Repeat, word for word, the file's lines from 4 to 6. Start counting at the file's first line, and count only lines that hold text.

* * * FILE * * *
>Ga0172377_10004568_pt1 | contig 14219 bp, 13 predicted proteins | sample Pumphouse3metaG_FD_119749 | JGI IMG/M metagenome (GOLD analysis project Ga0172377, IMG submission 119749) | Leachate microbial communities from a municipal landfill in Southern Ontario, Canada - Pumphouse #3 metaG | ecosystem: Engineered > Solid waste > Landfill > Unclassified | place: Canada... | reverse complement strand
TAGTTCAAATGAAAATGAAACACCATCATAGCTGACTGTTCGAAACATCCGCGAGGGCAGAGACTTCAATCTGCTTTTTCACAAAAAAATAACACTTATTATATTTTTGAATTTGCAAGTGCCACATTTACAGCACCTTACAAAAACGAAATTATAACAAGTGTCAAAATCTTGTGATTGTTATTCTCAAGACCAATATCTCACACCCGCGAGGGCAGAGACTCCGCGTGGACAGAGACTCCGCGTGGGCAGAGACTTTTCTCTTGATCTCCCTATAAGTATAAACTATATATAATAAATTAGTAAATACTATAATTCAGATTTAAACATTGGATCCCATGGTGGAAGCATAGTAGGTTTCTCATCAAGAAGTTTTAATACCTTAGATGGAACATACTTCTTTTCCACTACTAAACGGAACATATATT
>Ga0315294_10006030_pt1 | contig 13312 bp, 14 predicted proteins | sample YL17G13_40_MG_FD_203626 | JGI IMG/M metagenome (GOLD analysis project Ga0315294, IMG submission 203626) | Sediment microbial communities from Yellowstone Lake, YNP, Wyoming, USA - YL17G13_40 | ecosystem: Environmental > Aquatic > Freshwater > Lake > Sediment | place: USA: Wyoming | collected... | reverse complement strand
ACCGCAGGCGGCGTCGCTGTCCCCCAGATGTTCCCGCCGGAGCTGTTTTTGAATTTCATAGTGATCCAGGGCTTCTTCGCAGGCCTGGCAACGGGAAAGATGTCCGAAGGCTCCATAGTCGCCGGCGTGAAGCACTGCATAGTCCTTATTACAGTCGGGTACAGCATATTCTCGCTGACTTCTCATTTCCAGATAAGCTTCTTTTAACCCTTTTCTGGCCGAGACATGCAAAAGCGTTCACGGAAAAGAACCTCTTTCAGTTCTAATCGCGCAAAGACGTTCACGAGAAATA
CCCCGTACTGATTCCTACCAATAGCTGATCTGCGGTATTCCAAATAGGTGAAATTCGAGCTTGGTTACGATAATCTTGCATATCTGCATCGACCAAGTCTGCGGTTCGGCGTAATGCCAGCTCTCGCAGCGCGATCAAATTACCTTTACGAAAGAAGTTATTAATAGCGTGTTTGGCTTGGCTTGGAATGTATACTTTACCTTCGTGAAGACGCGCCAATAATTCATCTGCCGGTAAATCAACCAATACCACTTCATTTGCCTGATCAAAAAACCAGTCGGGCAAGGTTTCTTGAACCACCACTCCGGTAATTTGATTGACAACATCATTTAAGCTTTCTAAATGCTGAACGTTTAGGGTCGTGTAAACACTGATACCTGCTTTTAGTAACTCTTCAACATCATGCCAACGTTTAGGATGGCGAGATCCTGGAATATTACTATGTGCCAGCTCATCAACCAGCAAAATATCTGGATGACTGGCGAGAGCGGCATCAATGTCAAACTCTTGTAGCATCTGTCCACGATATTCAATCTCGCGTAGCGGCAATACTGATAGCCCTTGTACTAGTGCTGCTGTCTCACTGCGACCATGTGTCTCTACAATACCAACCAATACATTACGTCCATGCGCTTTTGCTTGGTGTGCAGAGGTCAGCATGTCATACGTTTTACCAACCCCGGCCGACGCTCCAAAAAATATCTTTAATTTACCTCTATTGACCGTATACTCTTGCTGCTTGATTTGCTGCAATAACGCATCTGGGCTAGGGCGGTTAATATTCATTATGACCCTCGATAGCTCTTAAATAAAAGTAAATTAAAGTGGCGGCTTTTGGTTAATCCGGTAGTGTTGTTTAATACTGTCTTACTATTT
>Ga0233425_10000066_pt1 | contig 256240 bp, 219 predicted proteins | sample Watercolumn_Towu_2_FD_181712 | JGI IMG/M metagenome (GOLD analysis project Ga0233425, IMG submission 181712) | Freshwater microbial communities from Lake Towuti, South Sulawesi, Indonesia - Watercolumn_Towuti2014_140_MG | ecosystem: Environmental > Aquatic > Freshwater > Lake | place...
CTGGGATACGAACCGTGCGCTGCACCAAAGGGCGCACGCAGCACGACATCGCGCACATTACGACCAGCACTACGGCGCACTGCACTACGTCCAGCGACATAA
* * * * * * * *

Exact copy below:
ACCGCAGGCGGCGTCGCTGTCCCCCAGATGTTCCCGCCGGAGCTGTTTTTGAATTTCATAGTGATCCAGGGCTTCTTCGCAGGCCTGGCAACGGGAAAGATGTCCGAAGGCTCCATAGTCGCCGGCGTGAAGCACTGCATAGTCCTTATTACAGTCGGGTACAGCATATTCTCGCTGACTTCTCATTTCCAGATAAGCTTCTTTTAACCCTTTTCTGGCCGAGACATGCAAAAGCGTTCACGGAAAAGAACCTCTTTCAGTTCTAATCGCGCAAAGACGTTCACGAGAAATA
CCCCGTACTGATTCCTACCAATAGCTGATCTGCGGTATTCCAAATAGGTGAAATTCGAGCTTGGTTACGATAATCTTGCATATCTGCATCGACCAAGTCTGCGGTTCGGCGTAATGCCAGCTCTCGCAGCGCGATCAAATTACCTTTACGAAAGAAGTTATTAATAGCGTGTTTGGCTTGGCTTGGAATGTATACTTTACCTTCGTGAAGACGCGCCAATAATTCATCTGCCGGTAAATCAACCAATACCACTTCATTTGCCTGATCAAAAAACCAGTCGGGCAAGGTTTCTTGAACCACCACTCCGGTAATTTGATTGACAACATCATTTAAGCTTTCTAAATGCTGAACGTTTAGGGTCGTGTAAACACTGATACCTGCTTTTAGTAACTCTTCAACATCATGCCAACGTTTAGGATGGCGAGATCCTGGAATATTACTATGTGCCAGCTCATCAACCAGCAAAATATCTGGATGACTGGCGAGAGCGGCATCAATGTCAAACTCTTGTAGCATCTGTCCACGATATTCAATCTCGCGTAGCGGCAATACTGATAGCCCTTGTACTAGTGCTGCTGTCTCACTGCGACCATGTGTCTCTACAATACCAACCAATACATTACGTCCATGCGCTTTTGCTTGGTGTGCAGAGGTCAGCATGTCATACGTTTTACCAACCCCGGCCGACGCTCCAAAAAATATCTTTAATTTACCTCTATTGACCGTATACTCTTGCTGCTTGATTTGCTGCAATAACGCATCTGGGCTAGGGCGGTTAATATTCATTATGACCCTCGATAGCTCTTAAATAAAAGTAAATTAAAGTGGCGGCTTTTGGTTAATCCGGTAGTGTTGTTTAATACTGTCTTACTATTT
>Ga0233425_10000066_pt1 | contig 256240 bp, 219 predicted proteins | sample Watercolumn_Towu_2_FD_181712 | JGI IMG/M metagenome (GOLD analysis project Ga0233425, IMG submission 181712) | Freshwater microbial communities from Lake Towuti, South Sulawesi, Indonesia - Watercolumn_Towuti2014_140_MG | ecosystem: Environmental > Aquatic > Freshwater > Lake | place...